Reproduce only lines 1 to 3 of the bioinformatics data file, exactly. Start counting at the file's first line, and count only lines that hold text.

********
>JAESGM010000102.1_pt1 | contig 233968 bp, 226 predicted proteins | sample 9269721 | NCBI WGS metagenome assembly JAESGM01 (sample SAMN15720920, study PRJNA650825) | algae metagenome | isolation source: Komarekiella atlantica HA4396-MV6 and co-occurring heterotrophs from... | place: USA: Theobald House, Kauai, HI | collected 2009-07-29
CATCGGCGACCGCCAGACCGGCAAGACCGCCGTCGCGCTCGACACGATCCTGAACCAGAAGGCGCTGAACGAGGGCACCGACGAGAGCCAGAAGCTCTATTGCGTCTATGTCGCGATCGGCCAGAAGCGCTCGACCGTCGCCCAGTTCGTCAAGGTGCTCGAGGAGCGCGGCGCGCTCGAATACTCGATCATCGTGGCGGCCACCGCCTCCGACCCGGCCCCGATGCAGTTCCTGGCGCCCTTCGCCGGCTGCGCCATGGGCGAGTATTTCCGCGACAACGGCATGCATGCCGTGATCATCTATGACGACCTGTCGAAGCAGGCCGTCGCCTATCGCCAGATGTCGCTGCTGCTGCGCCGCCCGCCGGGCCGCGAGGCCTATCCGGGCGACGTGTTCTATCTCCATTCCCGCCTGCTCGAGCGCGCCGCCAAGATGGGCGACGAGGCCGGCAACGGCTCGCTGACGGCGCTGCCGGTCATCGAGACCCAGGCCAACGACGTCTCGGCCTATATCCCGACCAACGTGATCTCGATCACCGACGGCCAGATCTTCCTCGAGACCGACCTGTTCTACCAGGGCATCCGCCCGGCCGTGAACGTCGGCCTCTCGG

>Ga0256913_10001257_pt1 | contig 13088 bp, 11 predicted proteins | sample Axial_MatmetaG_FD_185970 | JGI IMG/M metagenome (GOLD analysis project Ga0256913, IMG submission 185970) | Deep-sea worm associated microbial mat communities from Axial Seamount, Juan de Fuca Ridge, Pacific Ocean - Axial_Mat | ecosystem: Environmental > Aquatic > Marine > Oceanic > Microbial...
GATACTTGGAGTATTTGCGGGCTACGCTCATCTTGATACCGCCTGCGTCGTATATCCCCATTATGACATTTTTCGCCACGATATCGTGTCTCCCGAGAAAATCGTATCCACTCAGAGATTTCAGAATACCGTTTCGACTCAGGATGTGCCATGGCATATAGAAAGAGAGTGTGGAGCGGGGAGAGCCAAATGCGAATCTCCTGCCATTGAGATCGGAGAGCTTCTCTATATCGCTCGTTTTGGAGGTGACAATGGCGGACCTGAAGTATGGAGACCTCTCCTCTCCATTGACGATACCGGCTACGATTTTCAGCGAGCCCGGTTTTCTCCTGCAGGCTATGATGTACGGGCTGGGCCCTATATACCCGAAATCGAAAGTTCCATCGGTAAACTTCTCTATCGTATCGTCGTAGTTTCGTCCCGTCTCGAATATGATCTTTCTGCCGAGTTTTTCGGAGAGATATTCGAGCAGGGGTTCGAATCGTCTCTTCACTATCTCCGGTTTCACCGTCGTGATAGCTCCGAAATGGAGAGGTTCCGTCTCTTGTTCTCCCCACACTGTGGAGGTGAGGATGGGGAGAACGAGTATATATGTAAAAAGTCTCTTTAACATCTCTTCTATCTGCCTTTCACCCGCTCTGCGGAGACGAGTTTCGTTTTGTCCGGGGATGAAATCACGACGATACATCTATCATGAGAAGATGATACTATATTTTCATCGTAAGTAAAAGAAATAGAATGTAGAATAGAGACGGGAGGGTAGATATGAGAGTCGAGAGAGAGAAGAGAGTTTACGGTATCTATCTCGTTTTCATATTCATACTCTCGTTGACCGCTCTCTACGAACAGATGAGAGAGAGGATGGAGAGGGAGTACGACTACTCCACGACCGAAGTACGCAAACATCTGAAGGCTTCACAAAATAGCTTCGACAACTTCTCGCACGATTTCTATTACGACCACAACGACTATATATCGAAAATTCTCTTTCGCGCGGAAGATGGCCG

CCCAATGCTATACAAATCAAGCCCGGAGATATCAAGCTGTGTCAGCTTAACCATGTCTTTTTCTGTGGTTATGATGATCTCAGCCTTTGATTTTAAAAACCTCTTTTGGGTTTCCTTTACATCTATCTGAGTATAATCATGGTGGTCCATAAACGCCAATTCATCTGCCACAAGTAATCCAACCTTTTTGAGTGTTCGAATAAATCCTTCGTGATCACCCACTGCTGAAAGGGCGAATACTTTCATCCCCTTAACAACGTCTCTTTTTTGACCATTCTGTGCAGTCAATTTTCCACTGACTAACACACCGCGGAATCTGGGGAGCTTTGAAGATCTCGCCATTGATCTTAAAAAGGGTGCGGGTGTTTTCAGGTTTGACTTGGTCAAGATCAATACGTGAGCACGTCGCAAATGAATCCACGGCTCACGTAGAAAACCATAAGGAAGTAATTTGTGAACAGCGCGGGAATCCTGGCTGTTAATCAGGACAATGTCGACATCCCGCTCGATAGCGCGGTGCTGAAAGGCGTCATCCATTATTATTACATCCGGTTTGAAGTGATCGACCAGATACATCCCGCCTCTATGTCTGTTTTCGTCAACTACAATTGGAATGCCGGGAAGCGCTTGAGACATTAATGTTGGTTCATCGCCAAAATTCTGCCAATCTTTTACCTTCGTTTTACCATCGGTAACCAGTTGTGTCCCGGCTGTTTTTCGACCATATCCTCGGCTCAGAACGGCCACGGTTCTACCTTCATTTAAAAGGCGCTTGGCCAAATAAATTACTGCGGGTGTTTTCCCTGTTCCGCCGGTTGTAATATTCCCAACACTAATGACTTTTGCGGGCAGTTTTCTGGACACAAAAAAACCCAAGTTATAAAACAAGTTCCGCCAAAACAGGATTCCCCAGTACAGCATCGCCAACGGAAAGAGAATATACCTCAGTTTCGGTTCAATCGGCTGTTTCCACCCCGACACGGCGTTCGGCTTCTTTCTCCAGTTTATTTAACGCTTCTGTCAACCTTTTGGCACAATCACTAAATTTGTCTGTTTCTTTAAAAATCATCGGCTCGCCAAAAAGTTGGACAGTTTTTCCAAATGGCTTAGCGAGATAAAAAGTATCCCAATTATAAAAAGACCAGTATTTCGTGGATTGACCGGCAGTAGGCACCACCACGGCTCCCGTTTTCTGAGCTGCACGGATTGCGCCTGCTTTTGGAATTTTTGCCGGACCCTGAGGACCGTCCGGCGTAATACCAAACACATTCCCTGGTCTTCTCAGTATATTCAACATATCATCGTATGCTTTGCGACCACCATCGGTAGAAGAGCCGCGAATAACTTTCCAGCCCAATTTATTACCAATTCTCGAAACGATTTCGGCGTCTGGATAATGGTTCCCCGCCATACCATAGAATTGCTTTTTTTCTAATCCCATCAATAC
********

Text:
>JAESGM010000102.1_pt1 | contig 233968 bp, 226 predicted proteins | sample 9269721 | NCBI WGS metagenome assembly JAESGM01 (sample SAMN15720920, study PRJNA650825) | algae metagenome | isolation source: Komarekiella atlantica HA4396-MV6 and co-occurring heterotrophs from... | place: USA: Theobald House, Kauai, HI | collected 2009-07-29
CATCGGCGACCGCCAGACCGGCAAGACCGCCGTCGCGCTCGACACGATCCTGAACCAGAAGGCGCTGAACGAGGGCACCGACGAGAGCCAGAAGCTCTATTGCGTCTATGTCGCGATCGGCCAGAAGCGCTCGACCGTCGCCCAGTTCGTCAAGGTGCTCGAGGAGCGCGGCGCGCTCGAATACTCGATCATCGTGGCGGCCACCGCCTCCGACCCGGCCCCGATGCAGTTCCTGGCGCCCTTCGCCGGCTGCGCCATGGGCGAGTATTTCCGCGACAACGGCATGCATGCCGTGATCATCTATGACGACCTGTCGAAGCAGGCCGTCGCCTATCGCCAGATGTCGCTGCTGCTGCGCCGCCCGCCGGGCCGCGAGGCCTATCCGGGCGACGTGTTCTATCTCCATTCCCGCCTGCTCGAGCGCGCCGCCAAGATGGGCGACGAGGCCGGCAACGGCTCGCTGACGGCGCTGCCGGTCATCGAGACCCAGGCCAACGACGTCTCGGCCTATATCCCGACCAACGTGATCTCGATCACCGACGGCCAGATCTTCCTCGAGACCGACCTGTTCTACCAGGGCATCCGCCCGGCCGTGAACGTCGGCCTCTCGG

>Ga0256913_10001257_pt1 | contig 13088 bp, 11 predicted proteins | sample Axial_MatmetaG_FD_185970 | JGI IMG/M metagenome (GOLD analysis project Ga0256913, IMG submission 185970) | Deep-sea worm associated microbial mat communities from Axial Seamount, Juan de Fuca Ridge, Pacific Ocean - Axial_Mat | ecosystem: Environmental > Aquatic > Marine > Oceanic > Microbial...